The World Bank, in its latest Kenya Economic Update, April 2020 titled: Turbulent Times for Growth in Kenya – Policy Options during the COVID-19 Pandemic, has warned that the COVID-19 global pandemic poses unprecedented turbulent times for Kenya’s economy, with growth expected at below 0.2% in a worst-case scenario.
The pandemic is expected to further reduce Kenya’s economic growth in 2020 with severe impacts on transport, retail trade, tourism, events, leisure, manufacturing and construction as well as agriculture.
In addition, measures taken to slow down the rate of infection, including home confinement, travel restrictions, the closure of schools and entertainment spots, the suspension of public gatherings and conferences, and a nightly curfew, are expected to affect both production and consumption across the economy.
Social distancing measures can be very successful in delaying the spread of COVID-19, but the World Bank says these measures are nonetheless also very costly to the economy. This cost is aggravated by the presence of a large informal sector, high poverty rate, and unemployed youth population.
While Kenya’s social safety net is still nascent, and targeting of vulnerable households for interventions considerably challenging, urgent action is needed to provide poor households with food, water, and other basic supplies to cope with the crisis.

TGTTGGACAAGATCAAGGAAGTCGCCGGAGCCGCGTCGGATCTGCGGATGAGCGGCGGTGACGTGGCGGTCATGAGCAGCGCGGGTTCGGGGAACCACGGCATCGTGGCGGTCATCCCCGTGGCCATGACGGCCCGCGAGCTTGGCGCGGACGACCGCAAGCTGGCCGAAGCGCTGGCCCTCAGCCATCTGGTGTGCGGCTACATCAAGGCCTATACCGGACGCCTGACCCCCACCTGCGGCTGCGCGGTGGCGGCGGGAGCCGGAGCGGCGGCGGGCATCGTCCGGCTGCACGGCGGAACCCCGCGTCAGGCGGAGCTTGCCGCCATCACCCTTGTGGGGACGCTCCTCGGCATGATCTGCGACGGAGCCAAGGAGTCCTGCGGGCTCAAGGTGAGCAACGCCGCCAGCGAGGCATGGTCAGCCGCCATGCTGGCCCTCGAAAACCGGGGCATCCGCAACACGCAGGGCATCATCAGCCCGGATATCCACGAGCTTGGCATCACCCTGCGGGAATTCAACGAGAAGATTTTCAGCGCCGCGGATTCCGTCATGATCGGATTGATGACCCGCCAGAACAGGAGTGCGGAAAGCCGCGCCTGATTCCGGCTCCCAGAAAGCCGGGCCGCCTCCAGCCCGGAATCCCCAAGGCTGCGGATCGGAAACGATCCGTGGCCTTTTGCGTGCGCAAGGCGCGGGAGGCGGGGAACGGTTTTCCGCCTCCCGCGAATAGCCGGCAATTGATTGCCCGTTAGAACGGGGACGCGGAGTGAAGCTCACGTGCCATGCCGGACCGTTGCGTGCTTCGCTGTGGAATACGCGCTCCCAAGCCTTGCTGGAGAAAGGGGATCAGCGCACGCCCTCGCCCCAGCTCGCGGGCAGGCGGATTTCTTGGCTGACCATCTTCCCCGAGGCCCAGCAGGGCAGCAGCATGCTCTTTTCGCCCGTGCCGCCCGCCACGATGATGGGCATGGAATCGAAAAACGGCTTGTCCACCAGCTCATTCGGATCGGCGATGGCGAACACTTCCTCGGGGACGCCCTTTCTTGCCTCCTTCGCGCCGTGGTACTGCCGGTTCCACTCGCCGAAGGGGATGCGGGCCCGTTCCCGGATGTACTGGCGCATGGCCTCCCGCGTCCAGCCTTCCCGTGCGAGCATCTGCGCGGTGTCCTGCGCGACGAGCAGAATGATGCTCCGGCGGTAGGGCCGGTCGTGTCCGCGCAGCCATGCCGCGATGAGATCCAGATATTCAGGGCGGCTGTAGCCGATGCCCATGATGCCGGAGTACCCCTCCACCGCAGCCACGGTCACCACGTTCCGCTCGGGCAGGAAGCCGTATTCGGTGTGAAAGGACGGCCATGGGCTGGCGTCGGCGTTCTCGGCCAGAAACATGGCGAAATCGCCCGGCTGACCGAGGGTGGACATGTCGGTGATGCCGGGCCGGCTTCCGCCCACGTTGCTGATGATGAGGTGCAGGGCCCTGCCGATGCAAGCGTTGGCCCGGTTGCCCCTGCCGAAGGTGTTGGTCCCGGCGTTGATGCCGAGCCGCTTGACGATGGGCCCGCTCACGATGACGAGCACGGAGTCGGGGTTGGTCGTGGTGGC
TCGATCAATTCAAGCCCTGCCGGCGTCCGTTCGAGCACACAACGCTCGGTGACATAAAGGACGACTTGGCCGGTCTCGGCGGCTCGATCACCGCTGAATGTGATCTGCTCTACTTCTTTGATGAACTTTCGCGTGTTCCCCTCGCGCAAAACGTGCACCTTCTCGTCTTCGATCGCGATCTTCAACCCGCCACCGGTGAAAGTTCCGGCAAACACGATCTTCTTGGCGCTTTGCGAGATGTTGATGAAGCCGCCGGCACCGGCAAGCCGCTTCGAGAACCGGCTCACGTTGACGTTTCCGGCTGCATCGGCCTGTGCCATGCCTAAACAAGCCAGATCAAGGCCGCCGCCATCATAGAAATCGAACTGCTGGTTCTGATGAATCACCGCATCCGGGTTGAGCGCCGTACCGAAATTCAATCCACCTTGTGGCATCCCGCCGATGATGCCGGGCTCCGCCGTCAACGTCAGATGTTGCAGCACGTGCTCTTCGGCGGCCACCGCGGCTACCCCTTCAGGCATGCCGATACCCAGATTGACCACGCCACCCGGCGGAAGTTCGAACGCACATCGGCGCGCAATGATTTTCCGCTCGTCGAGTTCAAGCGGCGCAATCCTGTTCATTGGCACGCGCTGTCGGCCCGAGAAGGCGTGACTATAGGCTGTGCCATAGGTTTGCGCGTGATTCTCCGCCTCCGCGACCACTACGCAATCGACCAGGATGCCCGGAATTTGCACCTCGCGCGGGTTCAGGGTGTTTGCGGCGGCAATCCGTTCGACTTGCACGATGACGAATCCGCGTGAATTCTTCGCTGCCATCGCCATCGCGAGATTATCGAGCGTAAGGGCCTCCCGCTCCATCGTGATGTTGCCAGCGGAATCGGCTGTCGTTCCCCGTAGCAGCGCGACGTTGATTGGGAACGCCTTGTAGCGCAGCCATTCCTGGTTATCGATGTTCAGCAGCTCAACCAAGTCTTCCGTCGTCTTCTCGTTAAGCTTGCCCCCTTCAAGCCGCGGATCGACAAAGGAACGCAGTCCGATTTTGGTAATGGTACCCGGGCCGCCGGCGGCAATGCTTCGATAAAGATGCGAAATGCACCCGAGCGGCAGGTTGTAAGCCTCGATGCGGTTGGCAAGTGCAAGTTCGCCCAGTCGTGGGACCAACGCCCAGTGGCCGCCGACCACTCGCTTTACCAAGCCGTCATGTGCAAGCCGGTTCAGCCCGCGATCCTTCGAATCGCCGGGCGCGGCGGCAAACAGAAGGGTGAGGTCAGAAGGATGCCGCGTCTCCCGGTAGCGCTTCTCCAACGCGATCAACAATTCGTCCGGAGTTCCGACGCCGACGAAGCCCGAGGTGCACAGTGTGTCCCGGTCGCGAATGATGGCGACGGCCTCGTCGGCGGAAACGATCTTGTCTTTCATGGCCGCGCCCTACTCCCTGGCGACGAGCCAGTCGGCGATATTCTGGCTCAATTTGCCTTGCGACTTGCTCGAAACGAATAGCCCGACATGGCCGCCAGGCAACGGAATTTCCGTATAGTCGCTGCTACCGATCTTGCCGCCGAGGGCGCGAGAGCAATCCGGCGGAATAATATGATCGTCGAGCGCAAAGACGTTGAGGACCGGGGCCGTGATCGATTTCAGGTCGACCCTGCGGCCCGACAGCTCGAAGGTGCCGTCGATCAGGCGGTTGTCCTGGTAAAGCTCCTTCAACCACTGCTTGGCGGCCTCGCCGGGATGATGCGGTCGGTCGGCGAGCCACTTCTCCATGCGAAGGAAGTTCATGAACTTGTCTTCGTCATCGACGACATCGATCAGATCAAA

The World Bank’s GDP growth scenario for 2020 is for a baseline of 1.5 per cent, before rebounding to about 5.6 per cent over the medium term, on assumption that investor confidence will be restored soon after the COVID-19 pandemic is contained. Growth is also predicated on normal weather that should be supportive of agricultural output and that a swift and well-targeted policy response to COVID-19, will support the economy’s resilience.
An adverse scenario of a recession of about -1.0 percent is also presented on assumption of significant supply and demand shocks with feedback stemming from each of these forces. Kenya could experience severe economic shock much worse than in 2008 when it grew by a paltry 0.2%, from 6.9 per cent in 2007) as a result of post-election violence, drought, and the global financial crisis.
The WB notes that Kenya is only at the beginning of a very uncertain path as the COVID-19 pandemic spreads. A more severe global recession due to the virus would undermine Kenya’s export demand, tourism receipts and remittance inflows.
Other risks include poor weather, tougher lockdown and restrictions and large scale community transmission, factors that could severely disrupt economic activity and reduce growth below the baseline.